Tuesday, August 12, 2014

Sometimes I venture into the 1950's

Thursday, August 14, 2014 
                  Cloud and rain

Sometimes I Venture 
into the 1950's

  If you've read enough of my posts, you'll know that my daily schedule is to get up in the morning, go for a coffee and low-fat muffin, walk our dog Buddy, open the computer, check the mail, then start looking for inspiration for the next several posts.

  Yesterday, I was looking on Liveauctioneers, when I saw an eye-catching rubber train from  AmbroseBauerTrains. The Company promotes themselves as "The Nation's Foremost Marketplace of Toy Trains & Toy Train Auctions". If I had the time, AmbroseBauerTrains and the vast archives would keep me busy for the next 20 years writing just about model trains! However, I've learned in my writing a blog, to always look what else an auctioneer might sell, and I've had many pleasant surprises on the AmbroseBauerTrains website finding items that were not train-related.

  I was this beautiful intense orange diesel engine yesterday made by Auburn Rubber. The company had made rubber toys in the 1940's and I discovered them a few years ago on my journey of writing this blog. I even purchased a few Auburn, and other manufacturer's toys to see them "up close". I was amazed at how well made they were, and how thy had lasted for so long.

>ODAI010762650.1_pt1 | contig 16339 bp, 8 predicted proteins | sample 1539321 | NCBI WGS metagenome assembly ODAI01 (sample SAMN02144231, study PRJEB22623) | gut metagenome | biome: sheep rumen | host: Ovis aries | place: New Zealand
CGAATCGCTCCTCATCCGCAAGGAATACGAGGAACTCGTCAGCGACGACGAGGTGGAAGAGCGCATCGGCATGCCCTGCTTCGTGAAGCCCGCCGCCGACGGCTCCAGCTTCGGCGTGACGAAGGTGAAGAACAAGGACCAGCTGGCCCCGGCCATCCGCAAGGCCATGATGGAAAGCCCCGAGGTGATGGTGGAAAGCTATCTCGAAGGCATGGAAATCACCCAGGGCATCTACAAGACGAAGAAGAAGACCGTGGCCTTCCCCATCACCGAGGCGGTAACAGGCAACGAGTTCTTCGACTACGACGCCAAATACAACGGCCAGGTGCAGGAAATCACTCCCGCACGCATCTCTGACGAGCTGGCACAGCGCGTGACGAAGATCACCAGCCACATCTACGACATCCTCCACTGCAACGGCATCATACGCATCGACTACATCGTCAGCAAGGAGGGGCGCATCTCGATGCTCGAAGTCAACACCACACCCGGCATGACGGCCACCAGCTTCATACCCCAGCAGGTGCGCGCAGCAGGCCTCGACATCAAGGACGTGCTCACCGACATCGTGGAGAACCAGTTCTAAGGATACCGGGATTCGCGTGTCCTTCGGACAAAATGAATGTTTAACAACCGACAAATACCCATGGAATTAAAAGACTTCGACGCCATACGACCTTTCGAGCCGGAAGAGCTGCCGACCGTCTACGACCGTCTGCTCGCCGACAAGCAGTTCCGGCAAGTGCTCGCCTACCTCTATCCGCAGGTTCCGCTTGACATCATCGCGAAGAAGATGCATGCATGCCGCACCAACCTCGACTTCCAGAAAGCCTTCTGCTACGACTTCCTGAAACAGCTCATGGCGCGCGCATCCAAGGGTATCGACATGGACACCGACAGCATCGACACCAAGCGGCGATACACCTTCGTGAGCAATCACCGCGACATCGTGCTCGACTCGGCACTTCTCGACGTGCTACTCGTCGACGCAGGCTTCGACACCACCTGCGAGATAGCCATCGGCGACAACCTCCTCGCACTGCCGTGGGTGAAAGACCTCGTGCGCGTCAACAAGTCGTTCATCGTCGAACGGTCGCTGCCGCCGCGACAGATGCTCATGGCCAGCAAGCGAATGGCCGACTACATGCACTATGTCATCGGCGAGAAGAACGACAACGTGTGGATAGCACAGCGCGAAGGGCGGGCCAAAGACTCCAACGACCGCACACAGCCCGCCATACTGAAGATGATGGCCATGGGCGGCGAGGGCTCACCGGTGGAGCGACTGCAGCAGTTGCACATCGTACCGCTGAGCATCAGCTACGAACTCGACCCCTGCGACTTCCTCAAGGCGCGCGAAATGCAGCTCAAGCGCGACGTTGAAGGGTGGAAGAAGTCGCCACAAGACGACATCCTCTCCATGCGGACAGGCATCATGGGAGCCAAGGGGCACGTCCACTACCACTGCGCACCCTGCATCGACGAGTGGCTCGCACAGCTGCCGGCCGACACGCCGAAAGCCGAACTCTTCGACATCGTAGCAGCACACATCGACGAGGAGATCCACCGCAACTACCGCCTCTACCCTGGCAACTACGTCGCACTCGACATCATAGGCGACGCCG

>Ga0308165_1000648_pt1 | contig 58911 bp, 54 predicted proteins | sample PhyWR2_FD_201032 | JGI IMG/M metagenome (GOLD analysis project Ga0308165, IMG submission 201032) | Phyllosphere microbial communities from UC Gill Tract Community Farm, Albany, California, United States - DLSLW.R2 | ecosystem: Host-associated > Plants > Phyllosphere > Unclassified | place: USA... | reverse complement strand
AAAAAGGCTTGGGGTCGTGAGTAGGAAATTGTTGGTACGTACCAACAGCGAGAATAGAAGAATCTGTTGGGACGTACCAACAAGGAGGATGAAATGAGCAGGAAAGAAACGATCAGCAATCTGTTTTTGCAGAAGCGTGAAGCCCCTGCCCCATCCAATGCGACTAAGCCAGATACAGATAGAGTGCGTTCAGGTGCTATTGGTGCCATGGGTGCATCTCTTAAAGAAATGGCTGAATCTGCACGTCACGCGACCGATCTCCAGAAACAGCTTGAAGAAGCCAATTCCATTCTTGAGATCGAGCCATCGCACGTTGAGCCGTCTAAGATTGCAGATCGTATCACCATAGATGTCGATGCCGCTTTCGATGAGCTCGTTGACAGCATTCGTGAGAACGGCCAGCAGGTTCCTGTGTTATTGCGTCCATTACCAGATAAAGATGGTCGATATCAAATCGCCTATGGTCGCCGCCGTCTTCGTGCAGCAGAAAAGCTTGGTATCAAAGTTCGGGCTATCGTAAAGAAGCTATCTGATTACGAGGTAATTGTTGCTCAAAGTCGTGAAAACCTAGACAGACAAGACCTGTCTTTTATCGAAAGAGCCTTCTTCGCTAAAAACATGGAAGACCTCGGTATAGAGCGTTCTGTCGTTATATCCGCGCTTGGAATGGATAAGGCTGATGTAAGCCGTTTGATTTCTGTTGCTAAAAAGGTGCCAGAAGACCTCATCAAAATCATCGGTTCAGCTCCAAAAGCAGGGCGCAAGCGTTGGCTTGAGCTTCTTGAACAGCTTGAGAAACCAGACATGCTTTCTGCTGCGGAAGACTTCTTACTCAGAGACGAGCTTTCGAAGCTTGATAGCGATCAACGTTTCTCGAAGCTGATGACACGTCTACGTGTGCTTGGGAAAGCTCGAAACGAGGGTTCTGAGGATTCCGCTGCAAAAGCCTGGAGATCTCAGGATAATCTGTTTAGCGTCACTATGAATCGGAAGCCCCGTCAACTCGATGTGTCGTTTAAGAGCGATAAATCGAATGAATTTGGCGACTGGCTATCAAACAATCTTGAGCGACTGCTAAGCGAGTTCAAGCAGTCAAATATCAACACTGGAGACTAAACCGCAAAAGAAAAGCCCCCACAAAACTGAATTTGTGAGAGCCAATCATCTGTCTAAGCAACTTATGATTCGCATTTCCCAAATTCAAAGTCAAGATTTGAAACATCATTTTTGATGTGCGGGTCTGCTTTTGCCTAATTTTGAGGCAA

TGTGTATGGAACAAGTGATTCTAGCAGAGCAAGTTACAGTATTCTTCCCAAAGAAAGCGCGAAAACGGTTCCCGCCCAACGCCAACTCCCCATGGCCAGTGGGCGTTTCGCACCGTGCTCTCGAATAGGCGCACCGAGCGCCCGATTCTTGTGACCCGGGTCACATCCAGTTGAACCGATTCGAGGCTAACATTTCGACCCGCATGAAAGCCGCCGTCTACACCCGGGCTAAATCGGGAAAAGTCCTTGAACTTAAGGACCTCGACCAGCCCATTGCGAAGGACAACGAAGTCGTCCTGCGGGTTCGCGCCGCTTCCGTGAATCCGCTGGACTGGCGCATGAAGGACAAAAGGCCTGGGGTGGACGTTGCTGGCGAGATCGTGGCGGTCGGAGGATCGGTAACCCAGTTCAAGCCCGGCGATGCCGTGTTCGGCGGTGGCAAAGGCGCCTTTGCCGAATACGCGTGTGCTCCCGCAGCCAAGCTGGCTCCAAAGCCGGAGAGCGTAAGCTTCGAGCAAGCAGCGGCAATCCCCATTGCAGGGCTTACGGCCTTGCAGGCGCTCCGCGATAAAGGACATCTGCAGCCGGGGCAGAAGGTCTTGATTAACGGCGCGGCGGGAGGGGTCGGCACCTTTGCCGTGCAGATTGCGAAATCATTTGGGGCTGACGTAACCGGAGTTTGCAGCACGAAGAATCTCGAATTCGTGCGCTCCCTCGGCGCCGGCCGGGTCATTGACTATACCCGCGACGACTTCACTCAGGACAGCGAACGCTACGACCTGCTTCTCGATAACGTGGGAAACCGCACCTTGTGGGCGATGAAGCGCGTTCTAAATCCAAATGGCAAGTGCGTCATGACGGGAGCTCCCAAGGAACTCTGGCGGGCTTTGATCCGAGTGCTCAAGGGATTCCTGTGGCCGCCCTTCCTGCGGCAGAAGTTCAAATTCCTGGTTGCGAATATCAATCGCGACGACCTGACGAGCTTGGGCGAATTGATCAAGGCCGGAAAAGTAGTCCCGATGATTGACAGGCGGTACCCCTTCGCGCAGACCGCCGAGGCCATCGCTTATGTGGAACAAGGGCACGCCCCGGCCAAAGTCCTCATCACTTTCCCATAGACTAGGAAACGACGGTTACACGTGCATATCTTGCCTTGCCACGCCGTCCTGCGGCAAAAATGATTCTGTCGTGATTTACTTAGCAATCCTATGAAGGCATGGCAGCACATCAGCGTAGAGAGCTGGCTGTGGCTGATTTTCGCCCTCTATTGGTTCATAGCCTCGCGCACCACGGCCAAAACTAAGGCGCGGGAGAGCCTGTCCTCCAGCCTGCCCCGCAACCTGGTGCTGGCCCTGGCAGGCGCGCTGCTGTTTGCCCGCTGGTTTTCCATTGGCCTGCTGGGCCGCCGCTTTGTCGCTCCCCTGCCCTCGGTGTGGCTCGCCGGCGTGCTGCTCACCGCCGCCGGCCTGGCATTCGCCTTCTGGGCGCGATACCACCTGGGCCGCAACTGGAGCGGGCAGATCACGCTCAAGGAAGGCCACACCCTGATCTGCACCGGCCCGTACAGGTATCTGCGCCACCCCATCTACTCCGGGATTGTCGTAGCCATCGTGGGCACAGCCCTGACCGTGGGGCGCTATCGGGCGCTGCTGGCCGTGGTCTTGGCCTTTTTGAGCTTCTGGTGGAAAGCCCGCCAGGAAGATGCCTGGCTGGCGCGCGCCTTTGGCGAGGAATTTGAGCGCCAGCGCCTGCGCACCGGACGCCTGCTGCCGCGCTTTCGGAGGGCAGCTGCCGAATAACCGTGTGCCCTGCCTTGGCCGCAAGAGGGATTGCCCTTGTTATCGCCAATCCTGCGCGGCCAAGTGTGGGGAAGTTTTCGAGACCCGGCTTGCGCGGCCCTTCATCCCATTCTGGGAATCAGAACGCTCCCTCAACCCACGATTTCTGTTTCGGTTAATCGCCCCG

Of course, whenever an original box, abbreviated "OB" in the description is included, the value of 
any toy escalates.  However, what attracts me to this toy is the ability for the rubber and the mould process to capture small detail. An example (without even enlarging these images) is the windshield wiper blade.

Today rubber toys have mostly been replaced with plastic toys. What I especially like about rubber is how long these toys last. Also, rubber (like plastic) is able to form and contour into small impressions in the mould to which the hot material is poured into.

The wheels are not  that impressive, but they're functional. The toy designers were smart enough to make the sides of the toy low-profile (low to the ground) so that the body covered the black wheels!
Nevertheless, you can see how the Auburn Rubber company was still producing fine toys into the 1950's - a place that I rarely visit, but if I live long enough I will - for my next blog!

Thanks for dropping by,
and as always,
have a great part of the day or night,
'wherever you may be.

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